One of the smartest investments anyone can make in their health is a good night’s sleep. The quality of that sleep, however, is often equivalent to the quality of your sleeping apparatus. We may be a far cry from the straw-stuffed palliasses of old, but that doesn’t mean we’re resting easier: a 2020 Royal Philips study found that just 45% of Australians are satisfied with their sleep.
According to AH Beard CEO Tony Pearson, it’s simply a matter of education. “It’s not a house or a car, but a mattress is still a significant outlay,” he says. “Alongside nutrition and exercise, sleep is the third pillar of health, so people need to be able to make better informed decisions about the kind of mattress they purchase.”
And therein lies the problem. When it comes to selecting bedroom elements, the humble mattress doesn’t elicit the same kind of excitement reserved for quilt covers and scented candles. Rather, it ranks somewhere between the impractically giant pillow that’s merely there for show and the mattress protector.
“I believe the mattress is one of the least known commodities, yet it’s probable that 99% of the planet sleeps on one,” Tony shares. “Likewise, while we’re probably the second largest manufacturer and distributor in the country, we’re probably one of the least known.”
One of the nation’s leading mattress manufacturers, AH Beard has been putting quality mattresses beneath sleepy Australians since the days of straw.
The familyowned company has long resisted the siren call of overseas manufacturing – AH Beard mattresses are made in Australia and New Zealand, with much of the handiwork done at the company’s Padstow headquarters in Sydney’s south-west.
Every component used in an AH Beard mattress is put through a filter of whether or not it will help achieve the aim of a peaceful sleep. To that end, Tony believes the company’s partners are among the industry’s best and brightest, from foam supplier Joyce Foam Products to mattress fabric specialist BekaertDeslee Australia.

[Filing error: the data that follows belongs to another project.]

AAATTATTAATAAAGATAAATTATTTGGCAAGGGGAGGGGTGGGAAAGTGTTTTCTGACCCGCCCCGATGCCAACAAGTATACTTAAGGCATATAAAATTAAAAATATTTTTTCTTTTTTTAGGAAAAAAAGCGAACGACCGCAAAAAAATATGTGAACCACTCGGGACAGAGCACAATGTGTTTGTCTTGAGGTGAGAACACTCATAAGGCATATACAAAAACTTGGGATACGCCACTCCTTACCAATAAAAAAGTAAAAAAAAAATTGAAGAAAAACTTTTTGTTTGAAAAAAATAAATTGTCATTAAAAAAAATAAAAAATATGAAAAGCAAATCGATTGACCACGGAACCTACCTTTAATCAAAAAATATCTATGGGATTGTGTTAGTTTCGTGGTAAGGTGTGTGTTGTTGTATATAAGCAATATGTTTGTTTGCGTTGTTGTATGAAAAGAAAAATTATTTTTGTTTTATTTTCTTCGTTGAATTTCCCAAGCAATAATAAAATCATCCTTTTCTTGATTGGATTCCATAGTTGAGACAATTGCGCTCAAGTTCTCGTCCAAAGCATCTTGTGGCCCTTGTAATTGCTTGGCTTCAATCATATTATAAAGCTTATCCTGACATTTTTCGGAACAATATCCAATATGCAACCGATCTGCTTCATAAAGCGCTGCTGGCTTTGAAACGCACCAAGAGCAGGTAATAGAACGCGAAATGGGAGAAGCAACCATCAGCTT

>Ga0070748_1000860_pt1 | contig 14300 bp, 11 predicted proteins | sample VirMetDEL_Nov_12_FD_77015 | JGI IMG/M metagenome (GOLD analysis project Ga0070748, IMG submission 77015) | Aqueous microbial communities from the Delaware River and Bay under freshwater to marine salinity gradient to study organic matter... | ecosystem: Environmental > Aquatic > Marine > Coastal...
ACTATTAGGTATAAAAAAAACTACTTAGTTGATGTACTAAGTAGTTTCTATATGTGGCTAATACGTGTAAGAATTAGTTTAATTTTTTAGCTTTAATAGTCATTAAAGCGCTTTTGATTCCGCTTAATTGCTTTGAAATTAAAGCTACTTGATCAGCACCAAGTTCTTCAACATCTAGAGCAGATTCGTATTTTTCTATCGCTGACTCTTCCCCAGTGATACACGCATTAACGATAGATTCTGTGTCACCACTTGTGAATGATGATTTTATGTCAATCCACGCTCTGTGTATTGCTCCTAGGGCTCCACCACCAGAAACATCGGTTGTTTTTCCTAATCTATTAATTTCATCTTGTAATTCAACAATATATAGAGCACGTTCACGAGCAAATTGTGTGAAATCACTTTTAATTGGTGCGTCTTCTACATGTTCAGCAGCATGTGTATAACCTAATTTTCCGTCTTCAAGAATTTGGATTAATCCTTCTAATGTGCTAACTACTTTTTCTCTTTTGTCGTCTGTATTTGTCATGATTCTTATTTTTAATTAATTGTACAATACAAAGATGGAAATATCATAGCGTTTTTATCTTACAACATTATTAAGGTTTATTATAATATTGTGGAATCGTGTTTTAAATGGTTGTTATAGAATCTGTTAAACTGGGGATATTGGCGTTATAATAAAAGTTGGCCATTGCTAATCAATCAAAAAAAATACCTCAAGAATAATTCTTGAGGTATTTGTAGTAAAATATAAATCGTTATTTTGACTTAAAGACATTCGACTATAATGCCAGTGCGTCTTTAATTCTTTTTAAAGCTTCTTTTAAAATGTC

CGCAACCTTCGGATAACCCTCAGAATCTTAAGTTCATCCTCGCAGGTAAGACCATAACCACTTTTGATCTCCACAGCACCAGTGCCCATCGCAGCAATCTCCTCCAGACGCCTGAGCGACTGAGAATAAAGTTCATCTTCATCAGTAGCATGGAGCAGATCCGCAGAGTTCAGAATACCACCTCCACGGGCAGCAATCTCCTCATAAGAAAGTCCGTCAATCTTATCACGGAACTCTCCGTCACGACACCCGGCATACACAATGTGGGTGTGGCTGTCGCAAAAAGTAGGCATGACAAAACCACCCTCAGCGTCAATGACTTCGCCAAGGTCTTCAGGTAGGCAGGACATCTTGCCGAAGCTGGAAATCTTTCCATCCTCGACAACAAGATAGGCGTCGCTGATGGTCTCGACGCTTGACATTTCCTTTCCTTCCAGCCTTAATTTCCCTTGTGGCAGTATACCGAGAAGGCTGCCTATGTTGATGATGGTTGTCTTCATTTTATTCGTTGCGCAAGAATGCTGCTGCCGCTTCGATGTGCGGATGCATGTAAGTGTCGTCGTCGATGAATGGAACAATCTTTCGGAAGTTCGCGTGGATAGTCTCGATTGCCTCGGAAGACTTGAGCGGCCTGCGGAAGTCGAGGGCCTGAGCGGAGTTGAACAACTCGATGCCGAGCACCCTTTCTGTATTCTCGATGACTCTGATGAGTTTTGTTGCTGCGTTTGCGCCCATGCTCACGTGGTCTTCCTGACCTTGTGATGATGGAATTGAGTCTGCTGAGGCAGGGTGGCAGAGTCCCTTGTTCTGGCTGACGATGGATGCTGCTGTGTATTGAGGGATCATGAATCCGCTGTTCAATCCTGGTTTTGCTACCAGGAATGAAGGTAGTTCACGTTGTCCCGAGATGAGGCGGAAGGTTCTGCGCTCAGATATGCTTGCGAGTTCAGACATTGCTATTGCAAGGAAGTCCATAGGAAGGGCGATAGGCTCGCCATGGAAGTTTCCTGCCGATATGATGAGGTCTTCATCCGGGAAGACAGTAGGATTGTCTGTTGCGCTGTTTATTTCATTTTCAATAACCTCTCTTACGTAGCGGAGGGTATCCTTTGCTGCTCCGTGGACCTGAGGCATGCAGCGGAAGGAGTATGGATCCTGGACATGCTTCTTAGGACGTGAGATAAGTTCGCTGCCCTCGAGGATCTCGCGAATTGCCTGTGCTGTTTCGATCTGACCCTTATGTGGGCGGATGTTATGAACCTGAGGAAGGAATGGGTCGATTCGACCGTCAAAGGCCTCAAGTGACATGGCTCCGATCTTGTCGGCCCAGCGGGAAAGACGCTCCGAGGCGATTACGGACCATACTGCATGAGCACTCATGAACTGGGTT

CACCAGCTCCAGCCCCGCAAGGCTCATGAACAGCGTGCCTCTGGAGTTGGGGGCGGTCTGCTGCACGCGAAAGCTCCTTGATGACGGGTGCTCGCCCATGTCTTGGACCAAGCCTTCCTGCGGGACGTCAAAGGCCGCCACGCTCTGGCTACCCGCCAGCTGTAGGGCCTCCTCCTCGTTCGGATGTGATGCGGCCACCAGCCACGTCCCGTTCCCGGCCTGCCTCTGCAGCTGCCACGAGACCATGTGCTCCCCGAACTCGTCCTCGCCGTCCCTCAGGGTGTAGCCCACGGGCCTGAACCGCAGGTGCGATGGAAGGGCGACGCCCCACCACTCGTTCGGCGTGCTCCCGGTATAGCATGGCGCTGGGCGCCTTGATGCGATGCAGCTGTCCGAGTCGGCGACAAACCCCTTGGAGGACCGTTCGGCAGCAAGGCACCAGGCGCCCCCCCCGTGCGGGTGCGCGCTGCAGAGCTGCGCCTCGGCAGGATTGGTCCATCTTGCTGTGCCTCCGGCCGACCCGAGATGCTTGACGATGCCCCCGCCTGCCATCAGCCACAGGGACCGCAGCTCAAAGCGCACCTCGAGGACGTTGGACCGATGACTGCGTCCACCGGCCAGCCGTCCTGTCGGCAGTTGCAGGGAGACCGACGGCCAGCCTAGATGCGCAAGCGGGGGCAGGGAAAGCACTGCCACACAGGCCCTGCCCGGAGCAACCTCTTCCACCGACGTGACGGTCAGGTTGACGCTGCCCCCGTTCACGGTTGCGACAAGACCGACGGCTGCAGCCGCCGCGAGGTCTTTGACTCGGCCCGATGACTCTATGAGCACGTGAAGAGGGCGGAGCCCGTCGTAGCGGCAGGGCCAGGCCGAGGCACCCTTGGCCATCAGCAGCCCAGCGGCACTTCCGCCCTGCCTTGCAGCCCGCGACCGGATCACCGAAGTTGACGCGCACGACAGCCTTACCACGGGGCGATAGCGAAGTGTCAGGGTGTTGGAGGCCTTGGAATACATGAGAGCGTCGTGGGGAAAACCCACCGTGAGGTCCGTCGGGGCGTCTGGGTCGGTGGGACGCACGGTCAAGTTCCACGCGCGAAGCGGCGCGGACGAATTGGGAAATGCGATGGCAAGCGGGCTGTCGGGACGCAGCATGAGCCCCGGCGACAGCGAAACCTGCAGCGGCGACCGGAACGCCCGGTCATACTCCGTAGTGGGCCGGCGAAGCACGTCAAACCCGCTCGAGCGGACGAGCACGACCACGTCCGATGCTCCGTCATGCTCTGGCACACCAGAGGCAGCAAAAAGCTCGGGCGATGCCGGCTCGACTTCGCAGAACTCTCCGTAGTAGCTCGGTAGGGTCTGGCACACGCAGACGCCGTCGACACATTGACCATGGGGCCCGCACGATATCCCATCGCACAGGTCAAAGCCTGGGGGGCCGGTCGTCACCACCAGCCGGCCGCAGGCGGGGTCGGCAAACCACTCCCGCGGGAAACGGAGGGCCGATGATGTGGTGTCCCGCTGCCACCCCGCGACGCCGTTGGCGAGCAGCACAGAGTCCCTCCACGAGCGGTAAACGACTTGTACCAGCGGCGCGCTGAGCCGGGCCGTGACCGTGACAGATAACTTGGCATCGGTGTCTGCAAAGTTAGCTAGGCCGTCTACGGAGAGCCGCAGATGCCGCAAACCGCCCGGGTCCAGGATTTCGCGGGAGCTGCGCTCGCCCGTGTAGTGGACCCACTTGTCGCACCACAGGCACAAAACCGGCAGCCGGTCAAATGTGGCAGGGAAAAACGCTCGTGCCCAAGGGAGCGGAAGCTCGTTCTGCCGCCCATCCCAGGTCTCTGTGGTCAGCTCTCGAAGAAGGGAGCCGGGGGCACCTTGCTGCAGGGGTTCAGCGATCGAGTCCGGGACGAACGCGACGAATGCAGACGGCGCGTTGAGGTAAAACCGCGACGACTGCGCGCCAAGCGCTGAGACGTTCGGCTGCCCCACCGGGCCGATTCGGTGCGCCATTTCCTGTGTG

Alongside nutrition and exercise, sleep is the third pillar of health.
“We purchase really high-quality components from local suppliers that can match our value proposition,” Tony explains. “Joyce Foam produces some of the highest-quality components in Australia, in our opinion, based on technology they’ve invested into variable pressure foaming. And it’s done in a way that’s incredibly environmentally friendly.”
So when crisis struck early in 2020 and global supply chains were thrown into turmoil by COVID-19, Tony says such relationships became a top priority for the company. “We increased communication because decisions had to be made more regularly than ever,” he recalls.
“These are genuine partnerships, so we make sure we’re collaborating.” A good night’s sleep can also help counteract the psychologically damaging aspects of the pandemic, such as lockdowns and isolation. Tony says AH Beard’s prioritising of the healing power of sleep goes beyond the science of mattress construction.
“We’ve formed a partnership with Beyond Blue, which does an amazing job of promoting solutions to people experiencing mental distress,” he says. “We felt we could do a bit to help them out in terms of the importance of sleep to instances of mental illness.”
An unexpected side effect of the crisis was a marked uptick in demand. With international travel still off the table for the time being, people looked elsewhere for the kind of change that’s as good as a holiday.
“We’ve seen people refreshing the place where they’re spending an enormous amount of time – their home,” Tony points out.“Our business was experiencing demand beyond historical levels, so to meet that demand became our next challenge.”
Through careful management and despite some difficult decisions, AH Beard didn’t lose a single member of staff during 2020. “That’s the thing of which I’m most proud,” Tony smiles. “And, in fact, we’ve actually increased our headcount by 20% in the last financial year because we got that right.” Despite the positive outcome, Tony remains cautiously optimistic about the future.
“The big challenge at the moment is that the cost of components is going up dramatically,” he says. “How do you have a commercially viable business model that relies on consumer awareness of why those costs are rising and by how much? We believe it’s by maintaining a very open dialogue with our customers.”
It’s a dialogue that goes both ways; Tony says Australian consumers have become much more vocal in their demand for locally made products. “There’s a genuine awareness that if you buy Australian made, you’re promoting employability in the country,” he reveals.
“In our case, it’s a 121-year-old business with the knowledge, competence and skill set to build high-quality products that do improve lives.”
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